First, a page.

In this era of sky-high valuations, PE firms seeking inorganic growth are increasingly looking at an alternative to acquiring fully built out platform companies.
The strategy is to buy a platform that is not fully built out yet and available for a lower price and then “add on” other small companies. Not only are these acquisitions cheaper, but they are also easier to transition into the platform, which helps accelerate growth.
This trend has also led to increasing adoption of two unique M&A insurance products that have been available for a couple of years but were not widely used until now.
More on that in a moment. But first, why are valuations so high?
Well, 2021 was a banner year in M&A, with 8,624 deals with a combined value of $1.2 trillion. That’s 50% above the previous record for deal value in a single year.
What brought about all those deals? As Pitchbook in the 2021 US PE Breakdown:
“GPs were motivated by the availability of debt, the wave of sellers coming to market to avoid anticipated tax hikes, and the urge to deploy capital quickly in order to return to the fundraising market. Many industries, if not most, experienced intense competition for deals as a result, and multiples elevated to 2019 levels or higher in 2021.”
On other words, it’s a seller’s market, with intense competition for target companies pushing prices higher.
A compelling trend has emerged out of all, says the Pitchbook report:
“The current deal climate has been particularly conducive for buy-and-build strategies, and add-ons as a proportion of the number of total US buyouts reached an all-time high of 72.8%. During the market dislocation in 2020, firms had turned to add-on dealmaking to continue deploying capital with diminished risk, because add-ons are typically smaller deals and the GP has a firm grasp on its platform.”
As I’ve written before, PE firms these days use Representations and Warranty (R&W) coverage to protect their deals as a matter of course. It’s become standard. So, it’s no surprise that they’ve sought out similar insurance products when doing add-on acquisitions.
For transactions under $20M in deal value, PE firms use Transaction Liability Private Enterprise (TLPE) insurance. For example, I recently brokered TLPE coverage for a deal in which a sports apparel manufacturer bought a high-performance glove wholesaler for under $2M. The process took two days and cost just $20,000.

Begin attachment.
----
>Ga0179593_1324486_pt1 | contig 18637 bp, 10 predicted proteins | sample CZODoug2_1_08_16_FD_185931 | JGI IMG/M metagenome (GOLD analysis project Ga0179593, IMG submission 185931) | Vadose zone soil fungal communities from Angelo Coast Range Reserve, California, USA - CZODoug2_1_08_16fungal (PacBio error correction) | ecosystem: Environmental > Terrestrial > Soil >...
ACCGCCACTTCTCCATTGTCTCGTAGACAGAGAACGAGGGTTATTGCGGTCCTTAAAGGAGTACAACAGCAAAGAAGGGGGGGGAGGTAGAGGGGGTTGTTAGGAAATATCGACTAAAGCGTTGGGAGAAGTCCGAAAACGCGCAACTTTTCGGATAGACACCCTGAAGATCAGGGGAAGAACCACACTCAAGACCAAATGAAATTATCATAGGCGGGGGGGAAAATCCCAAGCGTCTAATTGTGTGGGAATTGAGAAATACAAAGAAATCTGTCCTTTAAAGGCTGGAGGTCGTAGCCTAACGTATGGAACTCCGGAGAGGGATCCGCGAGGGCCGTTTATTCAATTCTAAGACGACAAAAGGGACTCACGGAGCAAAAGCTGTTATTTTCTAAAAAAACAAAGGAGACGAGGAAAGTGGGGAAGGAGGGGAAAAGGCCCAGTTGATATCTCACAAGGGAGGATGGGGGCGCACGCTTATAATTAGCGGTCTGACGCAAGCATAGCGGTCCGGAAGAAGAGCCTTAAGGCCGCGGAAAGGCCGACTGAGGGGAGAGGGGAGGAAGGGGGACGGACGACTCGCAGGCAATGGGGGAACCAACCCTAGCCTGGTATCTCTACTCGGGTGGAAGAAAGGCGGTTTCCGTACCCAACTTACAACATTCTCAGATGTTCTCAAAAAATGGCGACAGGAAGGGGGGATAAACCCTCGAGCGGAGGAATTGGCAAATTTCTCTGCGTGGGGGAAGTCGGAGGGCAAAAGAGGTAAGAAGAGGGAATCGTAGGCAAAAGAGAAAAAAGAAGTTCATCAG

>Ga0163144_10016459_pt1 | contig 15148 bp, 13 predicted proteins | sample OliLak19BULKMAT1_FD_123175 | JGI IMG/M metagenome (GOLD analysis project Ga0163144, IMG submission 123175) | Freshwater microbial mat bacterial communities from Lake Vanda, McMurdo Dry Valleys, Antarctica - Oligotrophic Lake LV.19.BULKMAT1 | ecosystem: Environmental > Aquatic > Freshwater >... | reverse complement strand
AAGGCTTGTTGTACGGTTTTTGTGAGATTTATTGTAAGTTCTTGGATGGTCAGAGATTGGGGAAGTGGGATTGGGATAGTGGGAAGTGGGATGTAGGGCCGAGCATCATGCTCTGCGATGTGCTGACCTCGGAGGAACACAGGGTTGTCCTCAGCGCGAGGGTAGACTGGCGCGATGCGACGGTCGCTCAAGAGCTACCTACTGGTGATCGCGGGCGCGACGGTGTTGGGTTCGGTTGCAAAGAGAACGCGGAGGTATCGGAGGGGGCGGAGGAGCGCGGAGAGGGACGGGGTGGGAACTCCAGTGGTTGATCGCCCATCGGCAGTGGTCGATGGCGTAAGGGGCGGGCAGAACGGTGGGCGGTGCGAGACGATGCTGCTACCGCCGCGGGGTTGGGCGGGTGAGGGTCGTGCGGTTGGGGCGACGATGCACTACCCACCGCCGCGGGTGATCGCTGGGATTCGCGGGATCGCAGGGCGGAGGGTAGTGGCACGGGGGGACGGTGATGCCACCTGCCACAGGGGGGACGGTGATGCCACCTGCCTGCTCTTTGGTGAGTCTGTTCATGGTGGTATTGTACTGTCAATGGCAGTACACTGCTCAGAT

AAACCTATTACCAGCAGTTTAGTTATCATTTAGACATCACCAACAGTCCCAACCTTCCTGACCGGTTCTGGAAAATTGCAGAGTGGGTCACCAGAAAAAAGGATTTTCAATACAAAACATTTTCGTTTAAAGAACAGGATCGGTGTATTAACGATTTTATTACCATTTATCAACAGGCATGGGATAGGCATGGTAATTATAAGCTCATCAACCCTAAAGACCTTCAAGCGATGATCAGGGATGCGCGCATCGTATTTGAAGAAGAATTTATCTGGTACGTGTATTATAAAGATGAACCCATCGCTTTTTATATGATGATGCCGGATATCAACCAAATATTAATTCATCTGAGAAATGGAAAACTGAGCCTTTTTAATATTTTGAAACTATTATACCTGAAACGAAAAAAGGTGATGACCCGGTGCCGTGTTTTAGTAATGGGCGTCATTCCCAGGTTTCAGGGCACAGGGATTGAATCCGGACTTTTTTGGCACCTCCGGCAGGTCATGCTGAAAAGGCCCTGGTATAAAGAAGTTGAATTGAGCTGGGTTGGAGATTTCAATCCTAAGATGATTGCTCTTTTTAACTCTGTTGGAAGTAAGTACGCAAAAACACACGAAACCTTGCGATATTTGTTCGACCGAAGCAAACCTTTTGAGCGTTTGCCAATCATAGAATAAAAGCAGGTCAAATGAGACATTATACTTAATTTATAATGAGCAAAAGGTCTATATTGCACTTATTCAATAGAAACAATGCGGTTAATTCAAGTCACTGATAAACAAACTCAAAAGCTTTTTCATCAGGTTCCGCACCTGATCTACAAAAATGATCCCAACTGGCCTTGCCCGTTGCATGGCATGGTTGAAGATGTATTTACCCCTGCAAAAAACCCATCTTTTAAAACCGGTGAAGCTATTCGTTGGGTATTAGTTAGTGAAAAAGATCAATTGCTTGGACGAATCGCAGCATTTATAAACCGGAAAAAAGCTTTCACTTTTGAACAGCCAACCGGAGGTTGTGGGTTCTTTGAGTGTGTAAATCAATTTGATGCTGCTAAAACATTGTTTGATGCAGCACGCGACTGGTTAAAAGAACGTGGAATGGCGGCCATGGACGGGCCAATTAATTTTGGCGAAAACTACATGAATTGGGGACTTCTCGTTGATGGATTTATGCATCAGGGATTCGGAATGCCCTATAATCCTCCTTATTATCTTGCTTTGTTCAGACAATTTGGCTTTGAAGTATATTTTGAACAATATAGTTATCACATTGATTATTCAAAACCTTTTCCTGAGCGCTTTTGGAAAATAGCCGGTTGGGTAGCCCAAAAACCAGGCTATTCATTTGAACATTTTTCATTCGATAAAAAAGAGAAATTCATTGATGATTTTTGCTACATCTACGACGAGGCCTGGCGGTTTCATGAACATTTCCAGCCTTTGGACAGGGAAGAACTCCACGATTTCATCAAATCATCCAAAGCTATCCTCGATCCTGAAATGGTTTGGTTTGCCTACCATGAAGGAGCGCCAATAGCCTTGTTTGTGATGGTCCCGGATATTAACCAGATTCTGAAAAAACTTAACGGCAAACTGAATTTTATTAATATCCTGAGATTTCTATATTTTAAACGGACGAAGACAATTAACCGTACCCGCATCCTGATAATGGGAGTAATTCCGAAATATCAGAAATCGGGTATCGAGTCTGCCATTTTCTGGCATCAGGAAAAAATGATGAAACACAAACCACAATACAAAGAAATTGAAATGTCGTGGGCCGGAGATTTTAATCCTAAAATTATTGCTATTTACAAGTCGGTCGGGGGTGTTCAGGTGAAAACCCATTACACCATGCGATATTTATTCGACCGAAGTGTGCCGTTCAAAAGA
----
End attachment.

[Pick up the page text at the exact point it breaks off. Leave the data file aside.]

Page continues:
By having this TLPE coverage in place, the Seller was able to reduce their holdback from $140,000 to $14,000— matching the policy retention. The standard retention level for TLPE is 1% of enterprise value or $10,000, whichever is higher. Compared to the usual escrow or holdback of 10% of purchase price, no wonder TLPE is so popular.
As this manufacturer looks at other add-ons, they will again look to be covered by TLPE insurance, which offers six-year policy periods with a limit that is 100% of enterprise value. TLPE isn’t just for Sellers. Now Buyers can be named as Loss Payee in a TLPE policy which ensures faster collection from covered losses.
What about strategies where the planned add-ons are expected to be above the $20M TLPE threshold? CFC Underwriting has created an innovative coverage called a Portfolio Policy where an initial portfolio platform is underwritten and insured by CFC consistent with a standard R&W policy. The Portfolio Policy can grow as companies are added to the platform at a discount.
Under the Portfolio Policy, R&W coverage is arranged for the PE’s platform investment. As add-ons are brought in, the Portfolio Policy is amended to add new limits for each new entity brought on board. Each new Limit is independent of the other acquired entity Limits, so there’s no dilution as companies scale.
The thinking is that the Underwriters who underwrote the original platform acquisition will be familiar enough that it will save time and money on the underwriting process (lower UW fees and discounted premium rates.)
They can see how the new add-ons fit on the platform and will understand the investment theory of the PE firm making the decision to acquire the add-on. In other words, they are already familiar with the key players and aren’t coming at this fresh.
With familiarity comes comfort and Underwriters can add new companies to a platform for a fraction of the underwriting fee because they’ve already done most of the legwork. Considering the increasing costs for R&W, a scalable product should be a welcome alternative. Another perk: processing time will be cut down as well, with the underwriting call cut in half at least.
If a PE firm is going into an acquisition and knows upfront that add-ons will be bought, the Portfolio Policy is the correct route.
Otherwise, they should go with traditional R&W insurance for the platform. For add-ons they could go with another R&W policy if the enterprise value of the add-on is above $20M. If it is lower than $20M, TLPE is the way to go.
When seeking out this specialized and relatively new M&A insurance, it’s best to reach out to an insurance broker experienced in this type of coverage
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